One of the biggest events of the year is APRICOT, the annual Asia Pacific Regional Internet Conference on Operational Technologies. This year, it offers online technical training from February 22 to 26, and the conference itself from March 1 to 4.
At a recent meeting, the new MANRS Advisory Group appointed Andrew Gallo (George Washington University, USA) and Warrick Mitchell (AARNet, Australia) as its first Co-Chairs. The new roles are an important step towards MANRS self-governance.
We will be holding our next Community Meeting on Thursday, December 3, between 13.00 and 14.00 UTC. This will be an online meeting open to all MANRS participants from the Network Operators, Internet Exchange Point (IXP) and Content Delivery Network (CDN) & Cloud Provider programmes.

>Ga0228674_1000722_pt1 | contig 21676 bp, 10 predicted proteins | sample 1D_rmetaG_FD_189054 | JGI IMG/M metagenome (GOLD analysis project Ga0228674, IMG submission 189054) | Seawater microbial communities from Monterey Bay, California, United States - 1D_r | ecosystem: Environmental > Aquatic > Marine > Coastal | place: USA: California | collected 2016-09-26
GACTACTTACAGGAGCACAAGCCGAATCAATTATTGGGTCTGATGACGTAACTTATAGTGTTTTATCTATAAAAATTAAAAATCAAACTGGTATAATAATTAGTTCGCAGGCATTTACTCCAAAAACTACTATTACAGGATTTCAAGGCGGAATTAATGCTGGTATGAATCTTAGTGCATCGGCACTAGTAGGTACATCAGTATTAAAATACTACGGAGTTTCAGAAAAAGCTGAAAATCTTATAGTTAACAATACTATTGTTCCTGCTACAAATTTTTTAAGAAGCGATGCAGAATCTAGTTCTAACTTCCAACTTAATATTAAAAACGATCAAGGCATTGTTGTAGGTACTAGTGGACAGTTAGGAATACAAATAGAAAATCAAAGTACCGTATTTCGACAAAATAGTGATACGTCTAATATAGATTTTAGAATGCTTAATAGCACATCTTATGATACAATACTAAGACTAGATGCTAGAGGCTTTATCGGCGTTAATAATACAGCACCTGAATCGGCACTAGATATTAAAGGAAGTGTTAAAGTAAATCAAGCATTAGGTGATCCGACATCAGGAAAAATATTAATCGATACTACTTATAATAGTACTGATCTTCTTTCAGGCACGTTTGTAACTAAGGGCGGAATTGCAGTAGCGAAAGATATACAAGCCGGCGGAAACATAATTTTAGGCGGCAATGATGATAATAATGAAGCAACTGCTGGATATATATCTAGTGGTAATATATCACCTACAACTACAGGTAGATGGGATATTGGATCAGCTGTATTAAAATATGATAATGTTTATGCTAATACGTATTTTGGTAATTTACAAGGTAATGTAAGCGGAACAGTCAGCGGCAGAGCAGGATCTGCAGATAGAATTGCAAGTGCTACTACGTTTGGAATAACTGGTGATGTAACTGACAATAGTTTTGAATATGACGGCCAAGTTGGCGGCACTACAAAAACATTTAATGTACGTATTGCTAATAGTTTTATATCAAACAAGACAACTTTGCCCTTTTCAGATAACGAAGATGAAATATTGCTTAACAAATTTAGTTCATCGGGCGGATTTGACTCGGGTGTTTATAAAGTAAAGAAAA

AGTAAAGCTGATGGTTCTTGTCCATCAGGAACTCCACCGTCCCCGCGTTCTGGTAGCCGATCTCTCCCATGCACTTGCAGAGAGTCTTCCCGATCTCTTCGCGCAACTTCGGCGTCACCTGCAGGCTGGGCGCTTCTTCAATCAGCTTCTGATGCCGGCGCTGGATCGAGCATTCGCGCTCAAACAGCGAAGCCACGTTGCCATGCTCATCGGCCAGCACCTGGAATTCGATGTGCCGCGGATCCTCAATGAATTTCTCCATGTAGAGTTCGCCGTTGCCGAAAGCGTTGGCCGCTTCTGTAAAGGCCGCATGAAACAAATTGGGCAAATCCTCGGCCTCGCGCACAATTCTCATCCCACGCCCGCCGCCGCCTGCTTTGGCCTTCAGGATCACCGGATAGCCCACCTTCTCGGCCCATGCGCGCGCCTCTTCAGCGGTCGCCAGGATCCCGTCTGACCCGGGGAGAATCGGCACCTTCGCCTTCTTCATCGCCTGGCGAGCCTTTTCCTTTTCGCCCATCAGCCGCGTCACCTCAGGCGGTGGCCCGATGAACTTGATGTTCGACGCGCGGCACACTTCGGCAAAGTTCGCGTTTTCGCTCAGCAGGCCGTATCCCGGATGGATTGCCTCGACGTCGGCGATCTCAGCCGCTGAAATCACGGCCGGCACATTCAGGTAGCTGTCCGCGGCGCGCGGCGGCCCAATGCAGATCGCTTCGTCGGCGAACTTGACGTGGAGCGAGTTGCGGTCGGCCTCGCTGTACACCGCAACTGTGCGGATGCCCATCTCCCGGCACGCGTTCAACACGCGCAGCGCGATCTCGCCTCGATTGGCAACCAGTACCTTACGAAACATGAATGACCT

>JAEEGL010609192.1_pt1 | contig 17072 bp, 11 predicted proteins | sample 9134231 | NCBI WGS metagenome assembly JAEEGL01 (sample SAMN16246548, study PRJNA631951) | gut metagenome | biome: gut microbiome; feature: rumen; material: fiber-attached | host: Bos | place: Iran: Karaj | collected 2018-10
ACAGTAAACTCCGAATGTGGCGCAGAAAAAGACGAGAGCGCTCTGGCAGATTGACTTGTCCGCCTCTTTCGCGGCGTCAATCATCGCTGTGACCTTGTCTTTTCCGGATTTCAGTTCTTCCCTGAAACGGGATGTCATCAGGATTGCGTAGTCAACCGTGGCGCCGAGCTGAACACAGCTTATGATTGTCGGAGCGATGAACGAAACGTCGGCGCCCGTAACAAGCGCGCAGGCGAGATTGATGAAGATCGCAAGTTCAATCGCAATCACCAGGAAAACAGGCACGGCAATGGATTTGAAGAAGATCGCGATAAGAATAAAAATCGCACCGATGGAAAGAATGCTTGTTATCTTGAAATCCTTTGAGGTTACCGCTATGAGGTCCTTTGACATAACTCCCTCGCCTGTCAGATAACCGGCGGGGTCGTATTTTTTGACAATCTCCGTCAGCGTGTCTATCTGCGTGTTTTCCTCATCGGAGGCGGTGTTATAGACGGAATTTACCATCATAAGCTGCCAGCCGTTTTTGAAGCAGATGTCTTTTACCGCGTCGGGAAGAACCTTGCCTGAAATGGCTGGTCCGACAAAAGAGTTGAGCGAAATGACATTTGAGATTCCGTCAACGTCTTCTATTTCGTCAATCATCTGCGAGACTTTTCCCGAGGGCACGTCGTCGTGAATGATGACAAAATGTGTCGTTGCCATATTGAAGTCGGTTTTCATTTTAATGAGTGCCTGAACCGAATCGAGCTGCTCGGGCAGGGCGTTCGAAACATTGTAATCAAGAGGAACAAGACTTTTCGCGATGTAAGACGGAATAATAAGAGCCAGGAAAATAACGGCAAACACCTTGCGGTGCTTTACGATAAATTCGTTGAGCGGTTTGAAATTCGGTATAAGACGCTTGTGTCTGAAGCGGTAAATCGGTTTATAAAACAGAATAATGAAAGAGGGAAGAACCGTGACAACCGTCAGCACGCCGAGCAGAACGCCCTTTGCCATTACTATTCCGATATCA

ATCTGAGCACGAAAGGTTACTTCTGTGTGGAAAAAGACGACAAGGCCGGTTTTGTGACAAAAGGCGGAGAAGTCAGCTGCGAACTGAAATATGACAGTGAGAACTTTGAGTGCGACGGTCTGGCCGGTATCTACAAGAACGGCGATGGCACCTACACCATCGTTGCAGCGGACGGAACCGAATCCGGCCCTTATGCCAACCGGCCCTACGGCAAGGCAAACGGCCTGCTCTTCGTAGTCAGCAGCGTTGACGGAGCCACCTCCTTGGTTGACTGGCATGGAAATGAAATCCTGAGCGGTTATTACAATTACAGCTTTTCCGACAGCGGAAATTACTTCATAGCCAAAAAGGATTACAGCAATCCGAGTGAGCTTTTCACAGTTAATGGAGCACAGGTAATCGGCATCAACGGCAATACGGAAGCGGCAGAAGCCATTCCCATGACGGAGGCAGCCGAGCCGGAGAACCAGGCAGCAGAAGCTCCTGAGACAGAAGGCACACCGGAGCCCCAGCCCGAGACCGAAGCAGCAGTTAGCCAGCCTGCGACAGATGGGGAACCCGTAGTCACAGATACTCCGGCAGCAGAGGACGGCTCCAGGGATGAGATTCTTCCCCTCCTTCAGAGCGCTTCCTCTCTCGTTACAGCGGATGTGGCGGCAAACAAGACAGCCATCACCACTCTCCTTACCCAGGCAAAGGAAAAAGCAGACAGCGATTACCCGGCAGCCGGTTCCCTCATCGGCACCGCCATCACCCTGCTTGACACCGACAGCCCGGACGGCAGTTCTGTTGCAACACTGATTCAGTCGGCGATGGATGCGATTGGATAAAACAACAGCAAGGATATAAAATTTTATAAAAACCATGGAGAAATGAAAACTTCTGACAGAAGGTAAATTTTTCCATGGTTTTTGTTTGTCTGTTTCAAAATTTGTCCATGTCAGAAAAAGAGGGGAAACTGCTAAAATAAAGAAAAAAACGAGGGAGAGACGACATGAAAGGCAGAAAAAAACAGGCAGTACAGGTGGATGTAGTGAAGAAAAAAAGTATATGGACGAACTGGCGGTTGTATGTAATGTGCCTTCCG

Both bivalves and network operators play an incredibly important role for their ecosystems: they filter the bad stuff out and leave things a lot cleaner.
This week, Andrei Robachevsky will be talking about routing security in general and MANRS in particular at Euro-IX in Galway, Ireland. The European Internet Exchange Association (Euro-IX) gathers 83 Internet Exchange Points (IXPs) from around the world.
Last week, at APRICOT 2018 in Kathmandu, Nepal, there were a lot of talks and discussions focused on routing security and the Mutually Agreed Norms for Routing Security (MANRS).
Last week at RIPE 73 in Madrid, the MANRS BCOP document was presented and discussed at the BCOP TF session and the Routing-WG.
Some time ago, a group of MANRS participants agreed that it’d be a good idea to have more precise guidance for the implementation of MANRS Actions.
How do you get a community effort off the ground and make it a success? How do we even define success? Is it the number of participants, general awareness beyond its participants, or new parallel activities that the effort stimulates?